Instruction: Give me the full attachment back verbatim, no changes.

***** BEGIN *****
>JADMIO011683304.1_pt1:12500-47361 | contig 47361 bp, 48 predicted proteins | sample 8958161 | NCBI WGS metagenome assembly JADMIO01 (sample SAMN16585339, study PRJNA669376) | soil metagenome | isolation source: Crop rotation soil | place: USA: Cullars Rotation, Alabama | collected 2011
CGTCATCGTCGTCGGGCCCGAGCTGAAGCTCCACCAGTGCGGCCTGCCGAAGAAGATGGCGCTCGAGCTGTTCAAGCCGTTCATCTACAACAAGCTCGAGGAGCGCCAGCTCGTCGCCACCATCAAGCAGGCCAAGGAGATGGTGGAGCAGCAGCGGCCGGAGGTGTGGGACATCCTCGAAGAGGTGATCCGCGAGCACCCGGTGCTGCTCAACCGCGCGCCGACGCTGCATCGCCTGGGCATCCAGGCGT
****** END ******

>JADMIO011683304.1_pt1:12500-47361 | contig 47361 bp, 48 predicted proteins | sample 8958161 | NCBI WGS metagenome assembly JADMIO01 (sample SAMN16585339, study PRJNA669376) | soil metagenome | isolation source: Crop rotation soil | place: USA: Cullars Rotation, Alabama | collected 2011
CGTCATCGTCGTCGGGCCCGAGCTGAAGCTCCACCAGTGCGGCCTGCCGAAGAAGATGGCGCTCGAGCTGTTCAAGCCGTTCATCTACAACAAGCTCGAGGAGCGCCAGCTCGTCGCCACCATCAAGCAGGCCAAGGAGATGGTGGAGCAGCAGCGGCCGGAGGTGTGGGACATCCTCGAAGAGGTGATCCGCGAGCACCCGGTGCTGCTCAACCGCGCGCCGACGCTGCATCGCCTGGGCATCCAGGCGT